We know that 90% of individuals see self-care as central to the prevention and treatment of both minor complaints and chronic conditions. Unfortunately, only 2 out of 10 report feeling “very confident” in managing their own health. That is, while consumers trust and value self-care in theory, they are less confident about adopting self-care products and behaviors in practice.
This gap between consumers’ desire to practice self-care and their functional ability to do so can be addressed through policymaker and health care provider action. After all, self-care has the potential to help solve some of the world’s most pressing macro-public health challenges, including the pursuit of universal health coverage, the prevention and management of chronic conditions, and the provision of high-quality care for fast-growing aging populations.
I was thrilled to participate as a member of an expert advisory committee of the soon-to-be-launched Self-Care Readiness Index.
Launching in September 2021, the index will fully examine the role of policymakers, health care providers, and consumers in supporting a vibrant self-care ecosystem.
Policymakers play a critical role: in order for self-care to be embedded in a society, it must be institutionalized via direct changes to public policy advancing self-care programs. Consumers and health care providers both have a symbiotic role to play in the self-care ecosystem — consumers need health care provider support to feel confident in adopting self-care behaviors, and health care providers need consumers to adopt self-care behaviors to reap the maximum benefits of health promotion and chronic disease treatment plans.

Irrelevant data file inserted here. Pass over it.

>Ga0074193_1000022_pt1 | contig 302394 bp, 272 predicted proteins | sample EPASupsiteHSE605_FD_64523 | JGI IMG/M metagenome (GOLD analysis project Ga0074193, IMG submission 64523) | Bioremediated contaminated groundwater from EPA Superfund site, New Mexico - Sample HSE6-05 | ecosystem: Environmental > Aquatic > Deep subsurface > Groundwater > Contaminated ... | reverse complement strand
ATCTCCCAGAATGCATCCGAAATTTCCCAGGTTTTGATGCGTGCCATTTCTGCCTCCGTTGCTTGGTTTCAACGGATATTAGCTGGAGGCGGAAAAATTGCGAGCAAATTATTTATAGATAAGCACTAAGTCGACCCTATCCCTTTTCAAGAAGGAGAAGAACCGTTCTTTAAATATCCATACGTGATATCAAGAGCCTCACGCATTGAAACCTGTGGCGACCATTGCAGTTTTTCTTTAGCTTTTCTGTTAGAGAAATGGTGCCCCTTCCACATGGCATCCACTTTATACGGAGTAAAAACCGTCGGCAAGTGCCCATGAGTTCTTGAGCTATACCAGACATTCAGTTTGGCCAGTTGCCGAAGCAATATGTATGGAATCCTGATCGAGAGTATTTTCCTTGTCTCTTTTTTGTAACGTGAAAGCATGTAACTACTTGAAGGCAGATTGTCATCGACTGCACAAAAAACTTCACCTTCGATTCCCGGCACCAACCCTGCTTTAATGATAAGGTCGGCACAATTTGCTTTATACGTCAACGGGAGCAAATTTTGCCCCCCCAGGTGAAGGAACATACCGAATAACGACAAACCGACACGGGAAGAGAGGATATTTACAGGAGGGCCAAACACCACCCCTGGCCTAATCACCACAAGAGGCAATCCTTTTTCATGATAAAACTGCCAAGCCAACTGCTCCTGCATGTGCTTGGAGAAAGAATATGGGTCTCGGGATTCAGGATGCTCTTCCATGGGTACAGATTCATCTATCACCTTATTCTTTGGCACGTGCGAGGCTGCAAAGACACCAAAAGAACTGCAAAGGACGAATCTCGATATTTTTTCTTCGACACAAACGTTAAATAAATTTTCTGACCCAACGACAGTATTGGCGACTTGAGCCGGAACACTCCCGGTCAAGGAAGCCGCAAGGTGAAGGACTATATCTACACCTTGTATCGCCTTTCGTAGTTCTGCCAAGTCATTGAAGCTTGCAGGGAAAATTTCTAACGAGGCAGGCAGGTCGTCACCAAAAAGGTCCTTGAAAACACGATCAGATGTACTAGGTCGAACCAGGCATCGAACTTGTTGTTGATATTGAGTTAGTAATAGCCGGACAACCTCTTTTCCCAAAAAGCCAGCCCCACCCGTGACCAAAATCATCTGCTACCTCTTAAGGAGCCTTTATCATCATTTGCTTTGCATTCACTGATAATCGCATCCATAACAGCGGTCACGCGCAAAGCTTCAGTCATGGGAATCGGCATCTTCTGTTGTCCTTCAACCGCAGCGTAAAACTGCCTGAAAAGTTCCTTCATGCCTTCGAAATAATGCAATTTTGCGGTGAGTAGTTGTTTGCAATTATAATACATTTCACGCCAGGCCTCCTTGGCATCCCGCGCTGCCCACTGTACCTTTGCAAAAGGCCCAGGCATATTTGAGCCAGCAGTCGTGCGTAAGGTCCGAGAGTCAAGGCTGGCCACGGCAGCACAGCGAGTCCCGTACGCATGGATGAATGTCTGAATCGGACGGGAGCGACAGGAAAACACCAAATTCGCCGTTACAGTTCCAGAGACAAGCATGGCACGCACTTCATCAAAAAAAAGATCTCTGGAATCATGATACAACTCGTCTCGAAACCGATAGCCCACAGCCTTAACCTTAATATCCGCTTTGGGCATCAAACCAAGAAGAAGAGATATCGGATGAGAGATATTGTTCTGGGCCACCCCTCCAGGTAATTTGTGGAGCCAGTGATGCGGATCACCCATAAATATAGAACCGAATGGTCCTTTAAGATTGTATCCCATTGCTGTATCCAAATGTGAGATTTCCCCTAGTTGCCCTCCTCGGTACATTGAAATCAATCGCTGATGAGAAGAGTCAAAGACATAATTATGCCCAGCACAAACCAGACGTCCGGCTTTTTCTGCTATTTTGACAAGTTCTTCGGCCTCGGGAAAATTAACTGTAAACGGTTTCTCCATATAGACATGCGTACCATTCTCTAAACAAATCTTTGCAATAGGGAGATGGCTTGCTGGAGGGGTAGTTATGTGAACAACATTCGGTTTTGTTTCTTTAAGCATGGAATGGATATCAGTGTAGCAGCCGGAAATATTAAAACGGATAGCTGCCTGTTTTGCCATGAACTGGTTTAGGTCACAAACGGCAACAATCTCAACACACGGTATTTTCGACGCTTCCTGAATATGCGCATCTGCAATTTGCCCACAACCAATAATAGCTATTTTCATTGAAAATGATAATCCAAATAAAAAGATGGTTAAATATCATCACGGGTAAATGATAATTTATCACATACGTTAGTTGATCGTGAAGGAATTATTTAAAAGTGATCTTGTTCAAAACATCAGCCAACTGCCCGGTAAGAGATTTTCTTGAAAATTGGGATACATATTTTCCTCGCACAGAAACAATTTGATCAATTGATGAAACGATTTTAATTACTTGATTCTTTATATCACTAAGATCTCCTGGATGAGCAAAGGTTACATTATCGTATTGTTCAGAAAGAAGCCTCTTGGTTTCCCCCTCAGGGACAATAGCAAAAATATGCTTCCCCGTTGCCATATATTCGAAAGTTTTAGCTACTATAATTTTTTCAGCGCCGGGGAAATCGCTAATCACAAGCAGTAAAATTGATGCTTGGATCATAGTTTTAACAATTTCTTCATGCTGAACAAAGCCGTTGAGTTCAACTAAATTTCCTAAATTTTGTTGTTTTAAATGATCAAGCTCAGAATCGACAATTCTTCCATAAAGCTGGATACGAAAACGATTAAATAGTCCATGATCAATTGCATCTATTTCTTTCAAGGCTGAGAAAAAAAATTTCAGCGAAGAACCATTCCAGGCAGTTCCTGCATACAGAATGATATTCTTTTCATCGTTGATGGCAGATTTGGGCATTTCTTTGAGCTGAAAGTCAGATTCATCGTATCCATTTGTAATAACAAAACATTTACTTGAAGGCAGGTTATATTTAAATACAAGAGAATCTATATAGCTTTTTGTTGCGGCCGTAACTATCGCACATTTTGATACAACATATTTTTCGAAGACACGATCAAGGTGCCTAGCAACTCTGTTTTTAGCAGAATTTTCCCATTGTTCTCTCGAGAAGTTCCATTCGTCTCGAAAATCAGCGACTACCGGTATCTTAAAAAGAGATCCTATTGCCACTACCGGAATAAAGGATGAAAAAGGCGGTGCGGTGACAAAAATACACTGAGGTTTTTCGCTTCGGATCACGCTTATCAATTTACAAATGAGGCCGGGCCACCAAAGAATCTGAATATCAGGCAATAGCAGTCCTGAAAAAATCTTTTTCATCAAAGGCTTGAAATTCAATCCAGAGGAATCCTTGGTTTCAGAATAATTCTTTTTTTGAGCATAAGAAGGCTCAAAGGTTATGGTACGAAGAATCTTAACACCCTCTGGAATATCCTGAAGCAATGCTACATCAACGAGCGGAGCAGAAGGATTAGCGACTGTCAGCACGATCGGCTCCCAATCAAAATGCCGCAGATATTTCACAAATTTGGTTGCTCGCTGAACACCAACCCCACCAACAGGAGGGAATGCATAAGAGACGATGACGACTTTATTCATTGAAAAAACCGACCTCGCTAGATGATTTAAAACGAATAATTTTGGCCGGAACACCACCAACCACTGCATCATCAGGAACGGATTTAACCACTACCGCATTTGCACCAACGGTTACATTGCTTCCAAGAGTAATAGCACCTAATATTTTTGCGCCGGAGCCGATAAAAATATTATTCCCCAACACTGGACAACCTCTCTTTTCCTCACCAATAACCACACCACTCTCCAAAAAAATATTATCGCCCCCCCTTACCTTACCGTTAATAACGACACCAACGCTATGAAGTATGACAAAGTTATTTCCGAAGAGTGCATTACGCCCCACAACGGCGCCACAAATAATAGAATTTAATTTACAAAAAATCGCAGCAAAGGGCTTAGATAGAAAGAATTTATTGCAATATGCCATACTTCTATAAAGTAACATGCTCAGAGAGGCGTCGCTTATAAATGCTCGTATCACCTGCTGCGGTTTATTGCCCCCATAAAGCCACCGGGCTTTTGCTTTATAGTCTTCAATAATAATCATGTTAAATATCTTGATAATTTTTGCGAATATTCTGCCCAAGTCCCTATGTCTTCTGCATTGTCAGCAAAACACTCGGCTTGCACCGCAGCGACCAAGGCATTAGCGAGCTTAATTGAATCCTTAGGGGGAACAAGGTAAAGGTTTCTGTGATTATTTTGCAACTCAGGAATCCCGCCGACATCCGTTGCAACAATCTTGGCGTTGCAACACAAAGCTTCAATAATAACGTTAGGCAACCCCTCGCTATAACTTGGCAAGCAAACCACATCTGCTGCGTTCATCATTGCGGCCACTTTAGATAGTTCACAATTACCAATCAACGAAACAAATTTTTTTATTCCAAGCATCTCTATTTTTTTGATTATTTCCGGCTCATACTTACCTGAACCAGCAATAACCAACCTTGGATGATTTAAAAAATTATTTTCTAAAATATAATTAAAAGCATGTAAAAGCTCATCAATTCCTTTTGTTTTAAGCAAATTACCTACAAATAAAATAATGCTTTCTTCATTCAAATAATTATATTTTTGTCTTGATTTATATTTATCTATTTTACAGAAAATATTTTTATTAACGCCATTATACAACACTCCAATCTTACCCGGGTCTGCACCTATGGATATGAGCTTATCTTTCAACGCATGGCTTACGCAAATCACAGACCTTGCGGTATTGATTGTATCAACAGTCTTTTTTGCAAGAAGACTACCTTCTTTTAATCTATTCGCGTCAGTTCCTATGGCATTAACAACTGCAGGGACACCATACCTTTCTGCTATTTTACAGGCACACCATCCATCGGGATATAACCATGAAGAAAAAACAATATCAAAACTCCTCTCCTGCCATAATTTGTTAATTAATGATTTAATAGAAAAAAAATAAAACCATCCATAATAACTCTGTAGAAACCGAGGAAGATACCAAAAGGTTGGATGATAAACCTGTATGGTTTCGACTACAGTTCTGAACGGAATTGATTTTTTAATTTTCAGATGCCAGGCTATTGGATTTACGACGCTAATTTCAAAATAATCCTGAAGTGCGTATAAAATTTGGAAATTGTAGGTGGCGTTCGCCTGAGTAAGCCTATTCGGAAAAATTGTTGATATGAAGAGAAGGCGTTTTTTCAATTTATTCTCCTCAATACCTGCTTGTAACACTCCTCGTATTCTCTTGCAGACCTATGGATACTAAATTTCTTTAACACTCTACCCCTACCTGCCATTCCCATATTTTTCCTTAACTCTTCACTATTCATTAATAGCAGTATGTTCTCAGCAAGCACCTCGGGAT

A 2019 study well described the need for change and confirmed what we have heard over and over again from our pharmacist members: Consumers’ lack of knowledge about health issues and worries about mistakes are two of the key barriers to the self-management of minor ailments.